Detections without context can slow rather than speed recovery from compromise. Information Security teams that leverage threat intelligence sources can add additional information that helps to prioritize response and understand a particular threat from a holistic view.
Once the cyber resiliency tools are in place, there are also five key areas for a business to cover to respond effectively: response planning, communications, analysis, mitigation, and improvements.
For example, the process for containing any risks needs to be clear amongst leadership teams. Processes should be set to communicate these important messages with staff working in various locations. Alternative options, such as switching networks, may also be limited.
In the more advanced cyber resilience solutions, AI-assisted analytics are used to capture all breach data and help improvements to more quickly and appropriately react in the future. You can also establish cyber resilience metrics to better understand how you’re performing and where developments can be made.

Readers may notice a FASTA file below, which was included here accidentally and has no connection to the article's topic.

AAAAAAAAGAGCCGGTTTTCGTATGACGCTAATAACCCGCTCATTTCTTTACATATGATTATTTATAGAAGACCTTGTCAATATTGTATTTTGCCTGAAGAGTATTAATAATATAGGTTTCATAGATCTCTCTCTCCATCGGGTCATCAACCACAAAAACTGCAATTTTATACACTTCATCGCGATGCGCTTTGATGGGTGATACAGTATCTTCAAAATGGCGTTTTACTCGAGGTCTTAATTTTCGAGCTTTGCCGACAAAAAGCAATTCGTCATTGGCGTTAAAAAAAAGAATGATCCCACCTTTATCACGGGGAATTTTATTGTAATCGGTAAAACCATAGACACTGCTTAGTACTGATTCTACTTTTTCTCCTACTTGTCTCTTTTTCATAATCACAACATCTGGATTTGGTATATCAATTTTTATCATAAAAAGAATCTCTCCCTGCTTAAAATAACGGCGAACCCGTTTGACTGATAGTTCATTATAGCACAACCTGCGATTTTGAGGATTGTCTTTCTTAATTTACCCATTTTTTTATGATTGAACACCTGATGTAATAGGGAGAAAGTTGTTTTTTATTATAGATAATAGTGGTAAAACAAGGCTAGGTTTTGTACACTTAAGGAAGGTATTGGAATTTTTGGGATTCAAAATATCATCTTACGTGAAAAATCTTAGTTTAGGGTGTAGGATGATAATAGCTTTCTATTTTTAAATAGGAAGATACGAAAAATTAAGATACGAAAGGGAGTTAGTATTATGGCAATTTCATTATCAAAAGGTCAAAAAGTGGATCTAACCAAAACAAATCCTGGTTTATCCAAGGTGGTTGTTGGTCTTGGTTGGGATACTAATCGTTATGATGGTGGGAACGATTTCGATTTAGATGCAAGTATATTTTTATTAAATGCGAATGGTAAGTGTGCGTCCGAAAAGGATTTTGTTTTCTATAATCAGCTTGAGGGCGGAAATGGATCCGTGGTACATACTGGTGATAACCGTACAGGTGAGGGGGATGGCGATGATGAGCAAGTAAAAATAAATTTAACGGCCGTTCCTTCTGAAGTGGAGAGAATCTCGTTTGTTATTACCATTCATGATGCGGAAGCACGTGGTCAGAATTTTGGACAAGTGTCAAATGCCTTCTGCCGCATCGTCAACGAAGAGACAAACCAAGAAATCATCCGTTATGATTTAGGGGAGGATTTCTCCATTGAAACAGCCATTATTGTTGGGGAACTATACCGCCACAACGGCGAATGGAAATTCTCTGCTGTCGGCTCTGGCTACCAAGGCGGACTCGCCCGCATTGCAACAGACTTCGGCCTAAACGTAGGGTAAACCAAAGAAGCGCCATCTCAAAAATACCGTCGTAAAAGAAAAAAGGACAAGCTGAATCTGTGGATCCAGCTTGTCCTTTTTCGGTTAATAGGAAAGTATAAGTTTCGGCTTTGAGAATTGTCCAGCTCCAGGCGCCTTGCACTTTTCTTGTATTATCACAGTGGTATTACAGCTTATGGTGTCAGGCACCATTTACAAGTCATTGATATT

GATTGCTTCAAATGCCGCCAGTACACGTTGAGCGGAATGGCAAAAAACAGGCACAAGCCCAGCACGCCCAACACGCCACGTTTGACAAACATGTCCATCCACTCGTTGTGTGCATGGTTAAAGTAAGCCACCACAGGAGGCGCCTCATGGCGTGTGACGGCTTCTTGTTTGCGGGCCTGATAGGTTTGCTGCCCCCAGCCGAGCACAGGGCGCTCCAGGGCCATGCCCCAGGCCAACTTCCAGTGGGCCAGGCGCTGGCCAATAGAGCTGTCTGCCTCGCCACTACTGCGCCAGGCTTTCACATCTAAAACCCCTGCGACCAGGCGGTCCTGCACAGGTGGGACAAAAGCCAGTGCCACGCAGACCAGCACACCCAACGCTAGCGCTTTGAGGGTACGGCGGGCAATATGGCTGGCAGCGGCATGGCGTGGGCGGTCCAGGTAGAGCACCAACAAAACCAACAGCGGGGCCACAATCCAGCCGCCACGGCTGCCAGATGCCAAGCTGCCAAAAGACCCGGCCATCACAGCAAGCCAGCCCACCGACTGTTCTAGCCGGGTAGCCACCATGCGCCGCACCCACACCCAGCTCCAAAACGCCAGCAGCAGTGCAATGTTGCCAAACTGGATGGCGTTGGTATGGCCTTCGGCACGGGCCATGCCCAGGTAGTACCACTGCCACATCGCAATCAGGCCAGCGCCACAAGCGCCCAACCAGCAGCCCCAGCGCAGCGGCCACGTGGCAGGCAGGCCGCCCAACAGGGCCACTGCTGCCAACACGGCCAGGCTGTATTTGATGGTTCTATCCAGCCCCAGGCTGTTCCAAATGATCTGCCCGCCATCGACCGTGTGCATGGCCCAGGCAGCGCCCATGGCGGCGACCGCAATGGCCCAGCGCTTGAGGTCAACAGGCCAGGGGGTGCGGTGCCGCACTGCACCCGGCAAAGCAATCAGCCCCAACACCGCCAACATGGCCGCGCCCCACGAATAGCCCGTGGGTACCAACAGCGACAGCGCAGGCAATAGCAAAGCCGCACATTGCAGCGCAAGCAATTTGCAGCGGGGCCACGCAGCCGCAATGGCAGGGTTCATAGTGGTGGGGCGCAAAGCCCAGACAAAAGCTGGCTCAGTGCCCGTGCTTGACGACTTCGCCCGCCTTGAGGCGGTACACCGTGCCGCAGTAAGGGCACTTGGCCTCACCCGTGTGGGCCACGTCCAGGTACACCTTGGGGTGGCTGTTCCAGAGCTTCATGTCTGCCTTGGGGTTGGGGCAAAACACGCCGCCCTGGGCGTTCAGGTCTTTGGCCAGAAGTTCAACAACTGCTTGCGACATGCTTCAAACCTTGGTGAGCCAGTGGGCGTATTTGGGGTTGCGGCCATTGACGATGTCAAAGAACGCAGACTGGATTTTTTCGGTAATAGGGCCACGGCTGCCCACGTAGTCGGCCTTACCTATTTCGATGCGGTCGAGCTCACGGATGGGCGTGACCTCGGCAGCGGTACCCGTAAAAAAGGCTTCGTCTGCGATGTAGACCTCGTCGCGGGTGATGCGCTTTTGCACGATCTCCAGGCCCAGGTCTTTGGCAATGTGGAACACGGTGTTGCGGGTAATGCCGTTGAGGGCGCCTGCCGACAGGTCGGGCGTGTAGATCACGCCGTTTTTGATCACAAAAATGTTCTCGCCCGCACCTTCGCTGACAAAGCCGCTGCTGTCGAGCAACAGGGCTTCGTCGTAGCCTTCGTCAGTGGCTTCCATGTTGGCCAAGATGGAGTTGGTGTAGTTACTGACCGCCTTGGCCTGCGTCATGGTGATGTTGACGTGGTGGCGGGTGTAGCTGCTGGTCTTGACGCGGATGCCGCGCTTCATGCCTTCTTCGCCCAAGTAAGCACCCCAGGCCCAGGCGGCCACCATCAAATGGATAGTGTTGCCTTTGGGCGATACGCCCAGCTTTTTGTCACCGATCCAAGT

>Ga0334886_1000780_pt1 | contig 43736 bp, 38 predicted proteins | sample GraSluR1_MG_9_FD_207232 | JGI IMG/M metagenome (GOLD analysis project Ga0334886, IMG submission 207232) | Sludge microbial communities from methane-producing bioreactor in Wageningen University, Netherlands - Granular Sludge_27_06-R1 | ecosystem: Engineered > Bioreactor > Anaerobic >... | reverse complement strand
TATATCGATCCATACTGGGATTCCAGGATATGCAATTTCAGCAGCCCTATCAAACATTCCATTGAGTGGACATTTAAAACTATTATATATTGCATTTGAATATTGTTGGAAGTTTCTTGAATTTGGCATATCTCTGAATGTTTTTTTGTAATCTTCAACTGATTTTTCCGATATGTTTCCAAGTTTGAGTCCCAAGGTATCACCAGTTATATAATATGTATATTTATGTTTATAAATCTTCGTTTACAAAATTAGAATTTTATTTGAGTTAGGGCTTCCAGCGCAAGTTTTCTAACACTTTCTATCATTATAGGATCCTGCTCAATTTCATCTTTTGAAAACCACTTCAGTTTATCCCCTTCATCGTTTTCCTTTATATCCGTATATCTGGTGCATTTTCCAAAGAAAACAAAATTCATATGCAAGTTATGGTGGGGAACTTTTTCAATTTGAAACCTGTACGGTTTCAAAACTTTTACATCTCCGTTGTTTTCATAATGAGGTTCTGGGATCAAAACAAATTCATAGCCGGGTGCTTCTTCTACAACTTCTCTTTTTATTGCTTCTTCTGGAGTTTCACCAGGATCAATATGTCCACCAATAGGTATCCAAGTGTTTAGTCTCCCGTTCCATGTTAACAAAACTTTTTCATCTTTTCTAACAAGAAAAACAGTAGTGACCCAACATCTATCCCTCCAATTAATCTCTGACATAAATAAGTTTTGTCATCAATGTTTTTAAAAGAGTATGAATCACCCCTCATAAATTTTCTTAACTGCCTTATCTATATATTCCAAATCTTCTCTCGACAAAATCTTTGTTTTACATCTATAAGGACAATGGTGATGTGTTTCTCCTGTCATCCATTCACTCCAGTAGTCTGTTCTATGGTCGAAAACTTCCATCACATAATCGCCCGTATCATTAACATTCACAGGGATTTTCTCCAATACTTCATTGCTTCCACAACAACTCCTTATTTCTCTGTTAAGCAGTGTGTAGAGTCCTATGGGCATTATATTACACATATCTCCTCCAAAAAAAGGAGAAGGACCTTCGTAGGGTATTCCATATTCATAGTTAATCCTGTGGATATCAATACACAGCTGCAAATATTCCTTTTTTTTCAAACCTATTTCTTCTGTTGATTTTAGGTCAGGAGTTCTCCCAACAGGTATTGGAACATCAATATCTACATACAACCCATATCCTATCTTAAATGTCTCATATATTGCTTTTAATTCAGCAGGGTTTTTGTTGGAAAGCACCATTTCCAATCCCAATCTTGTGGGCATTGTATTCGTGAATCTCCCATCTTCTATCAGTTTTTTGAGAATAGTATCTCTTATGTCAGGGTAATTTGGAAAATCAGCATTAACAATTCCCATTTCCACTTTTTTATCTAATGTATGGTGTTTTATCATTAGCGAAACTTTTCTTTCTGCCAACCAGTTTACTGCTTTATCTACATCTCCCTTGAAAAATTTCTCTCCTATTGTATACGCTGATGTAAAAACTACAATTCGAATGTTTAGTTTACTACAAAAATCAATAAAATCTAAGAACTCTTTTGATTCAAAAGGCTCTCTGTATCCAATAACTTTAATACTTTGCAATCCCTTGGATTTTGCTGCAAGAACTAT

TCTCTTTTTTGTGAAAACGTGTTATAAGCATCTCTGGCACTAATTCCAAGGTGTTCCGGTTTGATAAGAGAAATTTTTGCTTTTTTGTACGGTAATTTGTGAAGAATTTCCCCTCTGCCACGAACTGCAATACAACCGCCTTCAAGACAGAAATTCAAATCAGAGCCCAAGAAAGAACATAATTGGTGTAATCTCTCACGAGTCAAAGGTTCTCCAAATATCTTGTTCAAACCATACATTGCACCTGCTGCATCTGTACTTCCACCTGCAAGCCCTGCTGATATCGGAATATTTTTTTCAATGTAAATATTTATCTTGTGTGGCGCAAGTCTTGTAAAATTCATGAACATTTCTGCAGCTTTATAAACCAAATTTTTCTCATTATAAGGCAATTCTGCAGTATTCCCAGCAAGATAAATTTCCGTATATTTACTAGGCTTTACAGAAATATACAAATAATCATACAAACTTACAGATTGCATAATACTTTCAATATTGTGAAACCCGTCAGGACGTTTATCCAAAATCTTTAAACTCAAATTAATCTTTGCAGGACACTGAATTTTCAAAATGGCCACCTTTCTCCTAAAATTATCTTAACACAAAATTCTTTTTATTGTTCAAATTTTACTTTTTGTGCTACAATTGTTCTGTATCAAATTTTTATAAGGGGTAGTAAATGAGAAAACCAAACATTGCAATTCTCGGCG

This final component is designed to help develop and implement strategies to maintain business continuity. This will include restoring damaged services or capabilities caused by a breach, as well as the steps necessary to make available the information and data required to revert to normal business operations.
Putting cyber resiliency into action
At a time when businesses are adapting to significant change, it is important to continuously assess your cyber resiliency. The potential risks are likely to have increased, as well as the complexity of the attacks.
Now is the time to put cyber resiliency on your to-do list - after all, who knows where the next threat to your business will come from.
JJ Cranford, Senior Product Marketing Manager, Security, OpenText